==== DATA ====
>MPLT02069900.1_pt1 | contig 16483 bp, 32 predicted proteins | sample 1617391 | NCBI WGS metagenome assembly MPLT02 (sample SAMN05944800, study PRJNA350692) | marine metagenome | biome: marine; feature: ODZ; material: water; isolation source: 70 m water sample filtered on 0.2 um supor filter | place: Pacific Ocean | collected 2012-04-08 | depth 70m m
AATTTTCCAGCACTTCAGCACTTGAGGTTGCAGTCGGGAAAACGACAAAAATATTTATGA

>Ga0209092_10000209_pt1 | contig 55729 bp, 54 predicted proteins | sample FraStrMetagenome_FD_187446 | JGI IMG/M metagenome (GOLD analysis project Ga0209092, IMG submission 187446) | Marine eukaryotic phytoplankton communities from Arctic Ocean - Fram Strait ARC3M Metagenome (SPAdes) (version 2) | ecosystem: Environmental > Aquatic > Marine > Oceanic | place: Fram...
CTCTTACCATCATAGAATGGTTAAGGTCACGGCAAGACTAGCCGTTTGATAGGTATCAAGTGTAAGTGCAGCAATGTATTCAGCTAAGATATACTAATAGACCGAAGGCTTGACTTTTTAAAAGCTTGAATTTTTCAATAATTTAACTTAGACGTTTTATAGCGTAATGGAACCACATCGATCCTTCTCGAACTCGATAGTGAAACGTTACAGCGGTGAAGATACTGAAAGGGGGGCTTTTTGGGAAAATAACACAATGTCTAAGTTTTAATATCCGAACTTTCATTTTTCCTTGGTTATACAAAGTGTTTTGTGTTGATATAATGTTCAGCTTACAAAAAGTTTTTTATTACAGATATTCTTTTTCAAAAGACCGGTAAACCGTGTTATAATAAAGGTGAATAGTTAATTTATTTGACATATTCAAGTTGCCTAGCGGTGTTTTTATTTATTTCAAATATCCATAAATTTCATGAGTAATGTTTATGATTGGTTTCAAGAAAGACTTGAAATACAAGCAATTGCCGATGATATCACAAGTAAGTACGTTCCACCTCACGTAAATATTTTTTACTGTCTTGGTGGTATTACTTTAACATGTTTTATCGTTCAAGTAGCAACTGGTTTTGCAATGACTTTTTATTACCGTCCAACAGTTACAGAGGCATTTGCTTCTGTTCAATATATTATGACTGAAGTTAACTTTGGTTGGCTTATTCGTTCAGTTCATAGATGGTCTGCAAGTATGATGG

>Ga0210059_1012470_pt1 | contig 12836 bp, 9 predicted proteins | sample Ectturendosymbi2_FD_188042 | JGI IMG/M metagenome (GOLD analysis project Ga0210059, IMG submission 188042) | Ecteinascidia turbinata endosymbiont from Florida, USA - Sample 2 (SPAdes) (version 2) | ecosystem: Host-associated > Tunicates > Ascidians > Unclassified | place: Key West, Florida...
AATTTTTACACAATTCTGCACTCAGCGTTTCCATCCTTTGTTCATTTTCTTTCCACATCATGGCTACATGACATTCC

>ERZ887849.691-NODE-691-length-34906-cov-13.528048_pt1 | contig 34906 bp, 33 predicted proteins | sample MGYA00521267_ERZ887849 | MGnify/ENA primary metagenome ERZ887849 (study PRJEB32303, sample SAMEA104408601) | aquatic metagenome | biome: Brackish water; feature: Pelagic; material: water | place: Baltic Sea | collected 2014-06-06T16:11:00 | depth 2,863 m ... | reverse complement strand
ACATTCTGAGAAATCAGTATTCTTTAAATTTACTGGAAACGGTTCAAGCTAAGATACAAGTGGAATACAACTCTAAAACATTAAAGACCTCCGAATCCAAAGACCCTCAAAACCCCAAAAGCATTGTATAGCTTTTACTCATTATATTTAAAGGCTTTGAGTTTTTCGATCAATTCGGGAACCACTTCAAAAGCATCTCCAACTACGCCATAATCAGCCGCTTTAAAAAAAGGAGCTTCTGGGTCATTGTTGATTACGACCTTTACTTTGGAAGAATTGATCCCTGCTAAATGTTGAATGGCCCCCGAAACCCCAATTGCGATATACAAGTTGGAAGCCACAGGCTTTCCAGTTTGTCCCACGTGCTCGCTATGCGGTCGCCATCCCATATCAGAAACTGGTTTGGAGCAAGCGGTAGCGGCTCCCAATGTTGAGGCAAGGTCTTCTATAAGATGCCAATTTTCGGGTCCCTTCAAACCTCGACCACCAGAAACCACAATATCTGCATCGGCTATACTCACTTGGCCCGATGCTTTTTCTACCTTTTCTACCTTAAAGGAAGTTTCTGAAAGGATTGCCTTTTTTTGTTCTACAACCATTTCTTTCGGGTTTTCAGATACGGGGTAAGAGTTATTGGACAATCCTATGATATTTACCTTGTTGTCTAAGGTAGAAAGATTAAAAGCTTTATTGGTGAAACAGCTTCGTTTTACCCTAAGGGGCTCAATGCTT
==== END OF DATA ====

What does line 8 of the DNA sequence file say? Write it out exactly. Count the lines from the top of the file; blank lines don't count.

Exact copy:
ACATTCTGAGAAATCAGTATTCTTTAAATTTACTGGAAACGGTTCAAGCTAAGATACAAGTGGAATACAACTCTAAAACATTAAAGACCTCCGAATCCAAAGACCCTCAAAACCCCAAAAGCATTGTATAGCTTTTACTCATTATATTTAAAGGCTTTGAGTTTTTCGATCAATTCGGGAACCACTTCAAAAGCATCTCCAACTACGCCATAATCAGCCGCTTTAAAAAAAGGAGCTTCTGGGTCATTGTTGATTACGACCTTTACTTTGGAAGAATTGATCCCTGCTAAATGTTGAATGGCCCCCGAAACCCCAATTGCGATATACAAGTTGGAAGCCACAGGCTTTCCAGTTTGTCCCACGTGCTCGCTATGCGGTCGCCATCCCATATCAGAAACTGGTTTGGAGCAAGCGGTAGCGGCTCCCAATGTTGAGGCAAGGTCTTCTATAAGATGCCAATTTTCGGGTCCCTTCAAACCTCGACCACCAGAAACCACAATATCTGCATCGGCTATACTCACTTGGCCCGATGCTTTTTCTACCTTTTCTACCTTAAAGGAAGTTTCTGAAAGGATTGCCTTTTTTTGTTCTACAACCATTTCTTTCGGGTTTTCAGATACGGGGTAAGAGTTATTGGACAATCCTATGATATTTACCTTGTTGTCTAAGGTAGAAAGATTAAAAGCTTTATTGGTGAAACAGCTTCGTTTTACCCTAAGGGGCTCAATGCTT